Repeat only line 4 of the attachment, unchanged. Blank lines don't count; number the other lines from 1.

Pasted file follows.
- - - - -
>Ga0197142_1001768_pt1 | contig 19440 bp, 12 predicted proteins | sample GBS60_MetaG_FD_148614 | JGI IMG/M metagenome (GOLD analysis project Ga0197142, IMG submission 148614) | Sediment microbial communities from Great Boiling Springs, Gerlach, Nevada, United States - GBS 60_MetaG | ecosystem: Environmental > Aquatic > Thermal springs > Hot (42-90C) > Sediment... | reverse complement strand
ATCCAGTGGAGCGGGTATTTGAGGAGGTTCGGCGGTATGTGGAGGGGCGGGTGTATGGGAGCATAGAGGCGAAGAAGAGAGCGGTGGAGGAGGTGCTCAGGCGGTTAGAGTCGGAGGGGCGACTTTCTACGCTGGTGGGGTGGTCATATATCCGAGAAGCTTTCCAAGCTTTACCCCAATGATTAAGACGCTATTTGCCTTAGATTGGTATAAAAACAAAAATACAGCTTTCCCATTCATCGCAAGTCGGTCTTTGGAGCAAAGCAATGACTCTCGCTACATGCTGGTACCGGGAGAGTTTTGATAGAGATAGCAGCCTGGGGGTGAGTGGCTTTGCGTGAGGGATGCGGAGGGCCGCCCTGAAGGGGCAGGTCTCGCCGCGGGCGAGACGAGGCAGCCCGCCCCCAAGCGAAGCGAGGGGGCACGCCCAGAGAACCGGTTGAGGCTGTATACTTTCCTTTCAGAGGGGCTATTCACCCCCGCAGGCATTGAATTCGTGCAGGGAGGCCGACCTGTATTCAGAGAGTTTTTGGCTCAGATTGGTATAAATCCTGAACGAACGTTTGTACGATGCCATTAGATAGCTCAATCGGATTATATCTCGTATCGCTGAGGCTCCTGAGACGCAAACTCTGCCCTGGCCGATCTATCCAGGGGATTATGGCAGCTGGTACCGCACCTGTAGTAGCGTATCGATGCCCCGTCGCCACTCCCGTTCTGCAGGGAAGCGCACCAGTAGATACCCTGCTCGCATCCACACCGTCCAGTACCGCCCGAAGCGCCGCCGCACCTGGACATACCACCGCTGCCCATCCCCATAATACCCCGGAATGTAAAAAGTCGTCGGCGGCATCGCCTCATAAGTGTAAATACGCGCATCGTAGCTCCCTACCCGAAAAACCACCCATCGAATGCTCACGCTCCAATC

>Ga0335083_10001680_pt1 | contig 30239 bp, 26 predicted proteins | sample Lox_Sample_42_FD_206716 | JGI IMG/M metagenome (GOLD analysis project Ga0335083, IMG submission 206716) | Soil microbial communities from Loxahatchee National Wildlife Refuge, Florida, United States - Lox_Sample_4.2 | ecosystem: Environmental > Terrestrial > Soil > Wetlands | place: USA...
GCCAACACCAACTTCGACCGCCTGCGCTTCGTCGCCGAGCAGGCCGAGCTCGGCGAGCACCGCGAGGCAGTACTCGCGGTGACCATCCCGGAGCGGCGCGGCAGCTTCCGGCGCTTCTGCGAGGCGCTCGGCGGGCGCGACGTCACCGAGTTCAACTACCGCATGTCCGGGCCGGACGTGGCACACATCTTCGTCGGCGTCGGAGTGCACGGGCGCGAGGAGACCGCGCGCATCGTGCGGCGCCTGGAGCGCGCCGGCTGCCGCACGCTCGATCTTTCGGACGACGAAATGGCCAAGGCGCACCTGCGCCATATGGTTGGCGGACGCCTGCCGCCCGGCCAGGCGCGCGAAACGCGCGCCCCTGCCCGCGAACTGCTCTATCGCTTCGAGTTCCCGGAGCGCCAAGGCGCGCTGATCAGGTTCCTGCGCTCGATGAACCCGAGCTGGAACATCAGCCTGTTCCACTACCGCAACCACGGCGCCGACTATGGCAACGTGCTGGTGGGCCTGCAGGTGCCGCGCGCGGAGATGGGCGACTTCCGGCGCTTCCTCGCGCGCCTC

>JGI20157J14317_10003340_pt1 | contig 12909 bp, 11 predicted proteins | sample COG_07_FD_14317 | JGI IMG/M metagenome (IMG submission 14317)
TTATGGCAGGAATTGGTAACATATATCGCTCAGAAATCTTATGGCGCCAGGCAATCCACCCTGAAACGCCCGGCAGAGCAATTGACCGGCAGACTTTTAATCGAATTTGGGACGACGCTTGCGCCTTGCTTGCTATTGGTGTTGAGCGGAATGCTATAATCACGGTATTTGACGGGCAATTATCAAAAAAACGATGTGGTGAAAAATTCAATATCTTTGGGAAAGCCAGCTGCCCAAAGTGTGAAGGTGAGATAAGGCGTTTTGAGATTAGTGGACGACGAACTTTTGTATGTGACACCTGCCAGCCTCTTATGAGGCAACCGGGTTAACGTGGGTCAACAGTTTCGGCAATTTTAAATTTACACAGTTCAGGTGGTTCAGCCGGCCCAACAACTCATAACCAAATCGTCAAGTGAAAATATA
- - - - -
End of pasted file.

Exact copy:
GCCAACACCAACTTCGACCGCCTGCGCTTCGTCGCCGAGCAGGCCGAGCTCGGCGAGCACCGCGAGGCAGTACTCGCGGTGACCATCCCGGAGCGGCGCGGCAGCTTCCGGCGCTTCTGCGAGGCGCTCGGCGGGCGCGACGTCACCGAGTTCAACTACCGCATGTCCGGGCCGGACGTGGCACACATCTTCGTCGGCGTCGGAGTGCACGGGCGCGAGGAGACCGCGCGCATCGTGCGGCGCCTGGAGCGCGCCGGCTGCCGCACGCTCGATCTTTCGGACGACGAAATGGCCAAGGCGCACCTGCGCCATATGGTTGGCGGACGCCTGCCGCCCGGCCAGGCGCGCGAAACGCGCGCCCCTGCCCGCGAACTGCTCTATCGCTTCGAGTTCCCGGAGCGCCAAGGCGCGCTGATCAGGTTCCTGCGCTCGATGAACCCGAGCTGGAACATCAGCCTGTTCCACTACCGCAACCACGGCGCCGACTATGGCAACGTGCTGGTGGGCCTGCAGGTGCCGCGCGCGGAGATGGGCGACTTCCGGCGCTTCCTCGCGCGCCTC